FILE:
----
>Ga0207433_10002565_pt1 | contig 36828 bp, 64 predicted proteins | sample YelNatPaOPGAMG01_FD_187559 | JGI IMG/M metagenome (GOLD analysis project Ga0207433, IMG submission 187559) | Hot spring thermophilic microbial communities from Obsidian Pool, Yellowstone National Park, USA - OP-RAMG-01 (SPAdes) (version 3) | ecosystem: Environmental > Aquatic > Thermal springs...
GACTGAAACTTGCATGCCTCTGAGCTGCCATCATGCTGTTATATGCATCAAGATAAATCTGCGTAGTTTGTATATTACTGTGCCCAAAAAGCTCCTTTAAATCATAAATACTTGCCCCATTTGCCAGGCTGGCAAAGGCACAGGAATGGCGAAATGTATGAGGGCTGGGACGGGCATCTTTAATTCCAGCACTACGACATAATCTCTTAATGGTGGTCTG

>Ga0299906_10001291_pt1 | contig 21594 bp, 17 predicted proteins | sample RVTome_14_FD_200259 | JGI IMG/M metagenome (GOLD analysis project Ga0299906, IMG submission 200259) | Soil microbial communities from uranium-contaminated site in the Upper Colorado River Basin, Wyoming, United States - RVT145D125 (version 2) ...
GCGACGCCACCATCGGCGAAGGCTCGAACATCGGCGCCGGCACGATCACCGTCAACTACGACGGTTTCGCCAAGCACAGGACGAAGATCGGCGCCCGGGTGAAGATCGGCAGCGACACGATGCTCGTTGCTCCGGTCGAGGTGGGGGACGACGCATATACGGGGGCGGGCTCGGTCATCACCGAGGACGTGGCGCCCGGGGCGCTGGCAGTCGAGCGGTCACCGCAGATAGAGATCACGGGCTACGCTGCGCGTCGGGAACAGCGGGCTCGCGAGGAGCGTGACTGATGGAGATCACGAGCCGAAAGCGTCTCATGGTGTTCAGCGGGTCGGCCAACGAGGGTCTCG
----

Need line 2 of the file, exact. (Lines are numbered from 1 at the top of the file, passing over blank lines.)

GACTGAAACTTGCATGCCTCTGAGCTGCCATCATGCTGTTATATGCATCAAGATAAATCTGCGTAGTTTGTATATTACTGTGCCCAAAAAGCTCCTTTAAATCATAAATACTTGCCCCATTTGCCAGGCTGGCAAAGGCACAGGAATGGCGAAATGTATGAGGGCTGGGACGGGCATCTTTAATTCCAGCACTACGACATAATCTCTTAATGGTGGTCTG